LaToya Neal waits for a bus after a day of work at Panera Bread. Not long ago, she was a “destroyed” woman. Addiction had shown her several rock bottoms.
“Alcohol was my drug of choice,” she says.
She enjoys working now. She enjoys riding the bus to her job. She is grateful to be alive.
“I hit rock bottom a couple of times,” she says.
The most recent came after an arrest for driving under the influence. Instead of bailing her out of jail, her family left her there.
“Sitting there (in jail), I was angry and bitter at everyone,” she says.
But now she knows there was a reason for it. She is grateful for her family’s decision, because that led her to the Women in Recovery treatment program. She talks of George Kaiser fondly. It’s his foundation — The George Kaiser Family Foundation — that funds the Community Sentencing program as an alternative to incarcerating nonviolent female offenders.
She’s never met Kaiser, but knows she could never thank him enough. She talks about how he changed her life and the lives of her children, calling it a domino effect.
In January, I set out to walk 14 miles on 21st Street one mile at a time. I will finish the walk on 23rd Street at Southwest Boulevard after I cross the Arkansas River. Last year, I completed a similar project, walking the length of Peoria Avenue.
People often ask why I choose to do this. Simply, I love talking to people like Neal and finding out the stories of people I meet walking. You cannot hear their tales driving by at 40 mph.
Across the street from Neal, Charles Cumberbatch, standing on the back of a lawn mower, rides back and forth in front of a home that is for sale. A large straw hat protects him from the sun. Even on really hot days, the heat doesn’t get him down.
He is mowing with purpose. He thinks back to standing in his kitchen in Barbados — an island nation in the Caribbean — and hearing God’s voice.
“The Lord told me to come to Tulsa, and I said, ‘Yes sir,’ ” he said.
He sold everything, packed up and moved to Tulsa to attend World Revival Temple.
“This (mowing) is like tent making,” he says referring to the biblical scripture Acts 18:1-4. That is the reading in which Paul, a disciple of Jesus, is said to make tents to support his ministry.
“I believe the Lord brought me here to further train and hone me, and I believe at some point he will send me back out,” he says. “Jesus is good, there’s no one like the Lord.”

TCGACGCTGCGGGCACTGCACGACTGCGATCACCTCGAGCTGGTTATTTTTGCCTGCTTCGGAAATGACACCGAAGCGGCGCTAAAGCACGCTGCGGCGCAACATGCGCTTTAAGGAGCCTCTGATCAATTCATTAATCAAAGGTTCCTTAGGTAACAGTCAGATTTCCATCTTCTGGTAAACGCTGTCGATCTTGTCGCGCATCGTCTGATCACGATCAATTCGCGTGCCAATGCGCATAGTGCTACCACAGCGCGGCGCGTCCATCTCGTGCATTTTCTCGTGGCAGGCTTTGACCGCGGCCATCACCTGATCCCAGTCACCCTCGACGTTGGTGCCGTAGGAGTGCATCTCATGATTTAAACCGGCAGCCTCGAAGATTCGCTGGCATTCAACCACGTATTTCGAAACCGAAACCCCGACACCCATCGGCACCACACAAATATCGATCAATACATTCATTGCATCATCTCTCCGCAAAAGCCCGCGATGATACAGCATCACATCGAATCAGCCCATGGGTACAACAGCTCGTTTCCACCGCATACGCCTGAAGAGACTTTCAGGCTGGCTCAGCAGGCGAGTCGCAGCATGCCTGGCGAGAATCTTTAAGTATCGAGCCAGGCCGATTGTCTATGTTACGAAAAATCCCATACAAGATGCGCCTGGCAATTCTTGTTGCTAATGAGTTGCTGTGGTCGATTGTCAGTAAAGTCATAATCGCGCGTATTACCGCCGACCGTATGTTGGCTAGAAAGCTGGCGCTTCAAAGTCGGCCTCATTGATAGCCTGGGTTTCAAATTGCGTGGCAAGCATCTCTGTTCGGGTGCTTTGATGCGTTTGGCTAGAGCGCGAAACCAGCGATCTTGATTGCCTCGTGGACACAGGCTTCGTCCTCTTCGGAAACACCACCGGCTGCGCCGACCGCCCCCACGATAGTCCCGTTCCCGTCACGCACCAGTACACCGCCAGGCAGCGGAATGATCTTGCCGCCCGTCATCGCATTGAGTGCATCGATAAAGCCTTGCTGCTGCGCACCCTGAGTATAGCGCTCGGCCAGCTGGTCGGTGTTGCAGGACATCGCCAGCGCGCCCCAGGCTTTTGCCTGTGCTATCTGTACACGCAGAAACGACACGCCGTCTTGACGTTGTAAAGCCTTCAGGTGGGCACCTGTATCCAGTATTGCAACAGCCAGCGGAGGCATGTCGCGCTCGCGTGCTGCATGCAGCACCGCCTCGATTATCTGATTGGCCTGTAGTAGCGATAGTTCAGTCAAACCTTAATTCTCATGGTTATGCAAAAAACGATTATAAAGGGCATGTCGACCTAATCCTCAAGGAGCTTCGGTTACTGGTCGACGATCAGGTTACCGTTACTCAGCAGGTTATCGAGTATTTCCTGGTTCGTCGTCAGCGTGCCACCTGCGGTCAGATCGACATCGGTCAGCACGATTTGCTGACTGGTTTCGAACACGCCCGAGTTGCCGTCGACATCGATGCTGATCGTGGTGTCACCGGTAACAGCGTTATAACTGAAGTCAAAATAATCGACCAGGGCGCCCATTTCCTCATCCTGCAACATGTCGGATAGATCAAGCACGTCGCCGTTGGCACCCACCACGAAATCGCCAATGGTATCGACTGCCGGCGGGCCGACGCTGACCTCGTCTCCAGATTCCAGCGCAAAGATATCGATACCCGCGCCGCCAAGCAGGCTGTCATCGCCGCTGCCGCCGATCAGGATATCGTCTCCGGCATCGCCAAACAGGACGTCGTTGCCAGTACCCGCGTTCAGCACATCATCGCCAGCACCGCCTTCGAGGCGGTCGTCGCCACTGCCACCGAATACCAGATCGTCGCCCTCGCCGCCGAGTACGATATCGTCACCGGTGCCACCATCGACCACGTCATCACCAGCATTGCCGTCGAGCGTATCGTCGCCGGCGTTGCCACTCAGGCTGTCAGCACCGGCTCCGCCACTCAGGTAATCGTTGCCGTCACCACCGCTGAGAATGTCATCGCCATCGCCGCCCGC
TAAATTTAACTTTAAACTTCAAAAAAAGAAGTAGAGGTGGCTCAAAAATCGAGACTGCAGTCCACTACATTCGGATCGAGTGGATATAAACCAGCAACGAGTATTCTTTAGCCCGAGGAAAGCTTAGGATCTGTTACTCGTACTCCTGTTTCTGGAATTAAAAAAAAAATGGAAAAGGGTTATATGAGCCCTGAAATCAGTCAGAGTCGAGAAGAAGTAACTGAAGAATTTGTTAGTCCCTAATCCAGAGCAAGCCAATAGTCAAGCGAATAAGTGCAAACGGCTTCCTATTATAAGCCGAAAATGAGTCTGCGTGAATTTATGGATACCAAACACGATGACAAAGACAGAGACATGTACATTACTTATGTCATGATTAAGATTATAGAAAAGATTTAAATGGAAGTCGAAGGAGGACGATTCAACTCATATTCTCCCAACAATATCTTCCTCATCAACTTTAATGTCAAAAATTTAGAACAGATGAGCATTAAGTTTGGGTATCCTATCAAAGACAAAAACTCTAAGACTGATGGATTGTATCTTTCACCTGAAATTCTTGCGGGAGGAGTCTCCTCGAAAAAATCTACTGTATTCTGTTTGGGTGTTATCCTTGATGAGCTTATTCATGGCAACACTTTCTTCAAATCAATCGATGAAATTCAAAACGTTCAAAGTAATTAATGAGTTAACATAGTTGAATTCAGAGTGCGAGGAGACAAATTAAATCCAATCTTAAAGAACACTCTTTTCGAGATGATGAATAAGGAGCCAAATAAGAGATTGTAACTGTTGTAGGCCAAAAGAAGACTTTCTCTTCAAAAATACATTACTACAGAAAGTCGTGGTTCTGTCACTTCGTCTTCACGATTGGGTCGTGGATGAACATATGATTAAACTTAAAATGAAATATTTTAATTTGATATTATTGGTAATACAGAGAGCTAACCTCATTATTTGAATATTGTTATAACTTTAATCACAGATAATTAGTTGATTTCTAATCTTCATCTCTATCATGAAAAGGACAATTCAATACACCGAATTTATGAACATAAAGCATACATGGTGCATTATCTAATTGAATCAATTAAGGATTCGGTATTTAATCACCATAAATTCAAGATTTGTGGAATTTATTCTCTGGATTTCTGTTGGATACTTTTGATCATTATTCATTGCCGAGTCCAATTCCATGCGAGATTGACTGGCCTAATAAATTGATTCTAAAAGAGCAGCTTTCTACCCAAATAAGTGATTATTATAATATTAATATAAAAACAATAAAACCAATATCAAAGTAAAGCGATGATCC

He then returns to mowing.
Expo Square looks empty and lifeless in the morning. A few workers apply paint or cut grass, but it lacks the excitement associated with the venue. As I walk slowly, some of the art deco characteristics of the Pavilion stand out. All the times I have been here on assignment or for fun, I have never noticed the ornamentation.
No matter the quiet and stillness, my 15 years as a Tulsa World photographer taught me there is almost always a photo to be found. As I walk, movement at the Oklahoma Ford Dealers Barn catches my eye.
On the thick dirt floor inside, Tyler Campbell pops a whip as a horse named Dennie runs circles around him. He grips a rope tightly and goes nowhere close to the horse with the whip. He always snaps it in the opposite direction, letting the noise do the work. Campbell is young, looking like a cross between actor Ron Howard’s famous characters “Opie Taylor” and “Richie Cunningham.” Country music plays on a smartphone strapped to his belt.
Just a few days earlier, Campbell showed up in Tioga, Texas, from his Pennsylvania home to take a job with Tim McQuay who owns McQuay Stables. It is a Reining and Hunter & Jumper training, sales and breeding facility with about 200 horses.
Campbell, just 24, is brand new to his job and is thrilled.
“It’s every person’s dream to be able to work for Tim McQuay,” he says.
He almost sounds like he is kissing up to the new boss. But McQuay is nowhere near as Campbell describes him as one of the top horsemen in the industry. His first task has been to bring 26 horses with McQuay to show at the Tulsa Reining Classic.
The horses run poetically around an arena on their morning workout. Someone describes them as being more like figure skaters than horses. Watching as McQuay’s crew works the horses, it seems like hard work and long days.
“I wouldn’t consider them long, hard days,” Campbell says. “If you find a job that you like doing, you don’t consider it even work.”
Mike Simons 918-699-8814